Calcareous Red Cedar Barrens

Calcareous red cedar barrens at Nellie Hill
TNC-ENY staff

Barrens And Woodlands
State Protection
Not Listed
Not listed or protected by New York State.
Federal Protection
Not Listed
State Conservation Status Rank
Critically Imperiled in New York - Especially vulnerable to disappearing from New York due to extreme rarity or other factors; typically 5 or fewer populations or locations in New York, very few individuals, very restricted range, very few remaining acres (or miles of stream), and/or very steep declines.
Global Conservation Status Rank
Critically Imperiled or Imperiled globally - At very high or high risk of extinction due to rarity or other factors; typically 20 or fewer populations or locations in the world, very few individuals, very restricted range, few remaining acres (or miles of stream), and/or steep declines. More information is needed to assign either G1 or G2.


Did you know?

Eastern red cedar (Juniperus virginiana) is dioecious. This means that some trees are female and some trees are male. The male trees have pollen-producing flowers and the female trees produce the familiar light blue "juniper berries." These "berries" are technically cones with fleshy blue scales and a white waxy cover, giving the them an overall sky-blue color. They are a favorite food of cedar waxwings and other birds, which disperse the seeds to other locations.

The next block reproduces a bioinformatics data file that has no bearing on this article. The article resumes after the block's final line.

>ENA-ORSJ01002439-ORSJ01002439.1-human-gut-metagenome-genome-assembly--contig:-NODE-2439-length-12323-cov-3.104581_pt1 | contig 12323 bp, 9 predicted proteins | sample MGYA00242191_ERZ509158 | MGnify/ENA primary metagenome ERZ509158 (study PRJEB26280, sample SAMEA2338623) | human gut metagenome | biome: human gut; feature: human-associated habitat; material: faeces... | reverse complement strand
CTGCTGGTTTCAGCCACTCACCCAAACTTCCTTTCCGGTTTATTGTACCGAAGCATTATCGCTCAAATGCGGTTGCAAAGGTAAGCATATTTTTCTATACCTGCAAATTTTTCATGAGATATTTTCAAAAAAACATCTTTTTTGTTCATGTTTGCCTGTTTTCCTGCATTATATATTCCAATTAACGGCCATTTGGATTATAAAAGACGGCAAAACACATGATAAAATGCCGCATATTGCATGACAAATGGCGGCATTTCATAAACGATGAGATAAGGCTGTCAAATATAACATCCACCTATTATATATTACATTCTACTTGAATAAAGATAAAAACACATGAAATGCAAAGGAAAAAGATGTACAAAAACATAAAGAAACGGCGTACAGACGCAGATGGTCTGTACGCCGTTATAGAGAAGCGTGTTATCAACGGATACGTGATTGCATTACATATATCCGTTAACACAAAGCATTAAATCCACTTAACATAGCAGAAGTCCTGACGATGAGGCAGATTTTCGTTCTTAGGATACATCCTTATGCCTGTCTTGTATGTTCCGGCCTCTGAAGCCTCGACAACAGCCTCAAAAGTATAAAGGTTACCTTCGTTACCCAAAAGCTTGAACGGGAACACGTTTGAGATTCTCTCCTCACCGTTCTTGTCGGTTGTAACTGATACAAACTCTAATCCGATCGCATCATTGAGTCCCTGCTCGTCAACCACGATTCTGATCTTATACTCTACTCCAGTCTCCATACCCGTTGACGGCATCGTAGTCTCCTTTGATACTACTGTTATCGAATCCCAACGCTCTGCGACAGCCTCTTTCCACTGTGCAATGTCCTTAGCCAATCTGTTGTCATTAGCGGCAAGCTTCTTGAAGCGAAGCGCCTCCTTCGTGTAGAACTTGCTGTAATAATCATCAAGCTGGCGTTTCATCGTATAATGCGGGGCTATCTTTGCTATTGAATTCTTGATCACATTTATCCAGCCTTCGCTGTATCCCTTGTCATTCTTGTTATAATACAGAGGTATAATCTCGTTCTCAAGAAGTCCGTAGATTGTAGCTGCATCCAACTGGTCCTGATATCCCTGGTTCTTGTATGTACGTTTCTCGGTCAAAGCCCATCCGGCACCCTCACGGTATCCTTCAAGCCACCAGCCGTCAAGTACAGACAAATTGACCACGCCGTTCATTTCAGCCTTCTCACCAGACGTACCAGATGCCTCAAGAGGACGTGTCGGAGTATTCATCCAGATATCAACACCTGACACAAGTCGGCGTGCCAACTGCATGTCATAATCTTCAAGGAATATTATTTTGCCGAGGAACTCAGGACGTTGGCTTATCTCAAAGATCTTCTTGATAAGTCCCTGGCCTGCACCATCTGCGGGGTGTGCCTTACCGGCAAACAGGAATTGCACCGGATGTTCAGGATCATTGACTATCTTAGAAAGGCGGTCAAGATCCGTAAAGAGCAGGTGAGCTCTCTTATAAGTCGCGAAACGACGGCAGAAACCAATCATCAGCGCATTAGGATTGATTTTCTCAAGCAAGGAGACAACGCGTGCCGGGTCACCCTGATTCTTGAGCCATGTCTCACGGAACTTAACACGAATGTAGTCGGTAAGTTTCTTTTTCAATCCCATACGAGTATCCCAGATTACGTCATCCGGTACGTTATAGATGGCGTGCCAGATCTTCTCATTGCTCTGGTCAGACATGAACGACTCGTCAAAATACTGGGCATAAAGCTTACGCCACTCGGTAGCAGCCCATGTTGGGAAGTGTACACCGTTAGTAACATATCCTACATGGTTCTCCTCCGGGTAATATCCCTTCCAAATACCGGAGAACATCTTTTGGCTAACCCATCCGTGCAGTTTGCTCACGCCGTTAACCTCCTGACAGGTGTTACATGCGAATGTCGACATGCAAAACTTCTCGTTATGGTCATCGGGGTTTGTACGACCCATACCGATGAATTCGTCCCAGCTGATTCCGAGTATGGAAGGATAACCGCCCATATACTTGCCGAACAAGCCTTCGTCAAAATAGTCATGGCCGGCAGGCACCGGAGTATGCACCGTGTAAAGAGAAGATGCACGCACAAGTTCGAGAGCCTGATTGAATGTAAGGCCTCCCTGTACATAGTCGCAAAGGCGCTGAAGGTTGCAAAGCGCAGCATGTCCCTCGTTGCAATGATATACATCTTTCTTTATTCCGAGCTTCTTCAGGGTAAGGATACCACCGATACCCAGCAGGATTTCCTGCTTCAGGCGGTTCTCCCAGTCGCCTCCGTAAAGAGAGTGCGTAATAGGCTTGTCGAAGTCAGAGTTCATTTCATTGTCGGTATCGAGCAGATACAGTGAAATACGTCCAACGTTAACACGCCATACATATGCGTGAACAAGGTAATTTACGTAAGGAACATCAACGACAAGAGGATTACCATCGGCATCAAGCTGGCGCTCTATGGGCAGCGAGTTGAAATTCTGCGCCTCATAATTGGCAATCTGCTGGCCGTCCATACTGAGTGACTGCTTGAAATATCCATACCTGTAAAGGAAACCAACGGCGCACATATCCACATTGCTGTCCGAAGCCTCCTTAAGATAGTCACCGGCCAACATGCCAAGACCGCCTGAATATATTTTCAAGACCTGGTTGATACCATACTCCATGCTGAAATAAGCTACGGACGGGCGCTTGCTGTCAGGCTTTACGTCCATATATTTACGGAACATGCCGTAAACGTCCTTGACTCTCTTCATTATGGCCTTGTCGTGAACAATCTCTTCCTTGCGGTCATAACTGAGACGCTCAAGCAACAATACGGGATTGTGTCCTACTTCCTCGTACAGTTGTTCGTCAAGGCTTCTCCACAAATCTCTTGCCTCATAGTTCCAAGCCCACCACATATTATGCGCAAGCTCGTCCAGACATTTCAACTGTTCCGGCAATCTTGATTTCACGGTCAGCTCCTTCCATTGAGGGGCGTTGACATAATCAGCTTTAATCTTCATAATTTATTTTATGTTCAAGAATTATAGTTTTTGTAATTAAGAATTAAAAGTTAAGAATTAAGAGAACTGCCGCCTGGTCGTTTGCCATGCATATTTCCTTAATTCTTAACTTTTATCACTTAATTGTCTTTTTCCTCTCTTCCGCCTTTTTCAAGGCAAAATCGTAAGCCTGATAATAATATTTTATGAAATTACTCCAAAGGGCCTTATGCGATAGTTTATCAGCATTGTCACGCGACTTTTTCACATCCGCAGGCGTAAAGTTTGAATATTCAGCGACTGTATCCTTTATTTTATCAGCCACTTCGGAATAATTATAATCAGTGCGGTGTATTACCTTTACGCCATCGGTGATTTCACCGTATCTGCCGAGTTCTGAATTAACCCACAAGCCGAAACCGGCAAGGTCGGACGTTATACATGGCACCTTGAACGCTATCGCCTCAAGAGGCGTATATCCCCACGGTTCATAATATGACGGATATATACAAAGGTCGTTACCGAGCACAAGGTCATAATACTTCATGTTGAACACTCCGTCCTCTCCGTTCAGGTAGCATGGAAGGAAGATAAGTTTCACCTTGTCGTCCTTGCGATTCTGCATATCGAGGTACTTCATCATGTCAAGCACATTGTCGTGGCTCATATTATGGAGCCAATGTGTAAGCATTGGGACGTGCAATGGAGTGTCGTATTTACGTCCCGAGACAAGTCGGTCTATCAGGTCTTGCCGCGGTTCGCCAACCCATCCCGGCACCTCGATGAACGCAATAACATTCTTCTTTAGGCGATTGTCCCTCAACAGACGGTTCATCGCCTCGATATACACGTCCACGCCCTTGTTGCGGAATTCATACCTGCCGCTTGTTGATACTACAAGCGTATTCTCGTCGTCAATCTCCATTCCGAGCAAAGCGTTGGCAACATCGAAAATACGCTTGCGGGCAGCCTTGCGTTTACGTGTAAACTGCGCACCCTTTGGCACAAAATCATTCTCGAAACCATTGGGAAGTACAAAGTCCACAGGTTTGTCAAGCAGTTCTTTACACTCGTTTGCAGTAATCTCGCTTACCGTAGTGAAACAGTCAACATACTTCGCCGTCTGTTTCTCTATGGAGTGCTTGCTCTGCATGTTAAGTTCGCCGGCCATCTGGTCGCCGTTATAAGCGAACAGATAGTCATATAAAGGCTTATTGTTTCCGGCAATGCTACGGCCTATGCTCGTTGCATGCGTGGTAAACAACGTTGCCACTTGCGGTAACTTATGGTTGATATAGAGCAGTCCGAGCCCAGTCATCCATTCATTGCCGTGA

State Ranking Justification

There are very few occurrences of this community in New York. One documented occurrence has fair viability and is protected on private conservation land. In New York, calcareous red cedar barrens are apparently strongly correlated with the presence of Stockbridge Marble bedrock and the Farmington-Rock soil unit. There are no large, high quality examples known in the state. The current trend of this community is probably stable for the one occurrence on private conservation land, and very likely declining elsewhere due to moderate threats related to fire suppression, invasive species, and development pressure.

Short-term Trends

The number and acreage of calcareous red cedar barrens in New York have probably remained stable or have declined in recent decades with one example protected within a preserve. The status of other examples is unknown, but likely declining due to conversion to agricultural purposes or other development. In addition, fire suppresion and the subsequent invasion by woody species has resulted in a decline of the size of occurrences.

Long-term Trends

The number and acreage of calcareous red cedar barrens in New York have probably had a large decline from historical numbers, likely correlated with the onset of agricultural and residential development. There were probably very few historical occurrences.

Conservation and Management


The main threats to calcareous red cedar barrens are fire suppression/woody plant invasion, non-native invasive species, and agricultural or other development. The most invasive plants associated with this community include buckthorn (Rhamnus cathartica), common barberry (Berberis vulgaris), Oriental bitter-sweet (Celastris orbiculatus), and spotted knapweed (Centaurea biebersteinii).

Conservation Strategies and Management Practices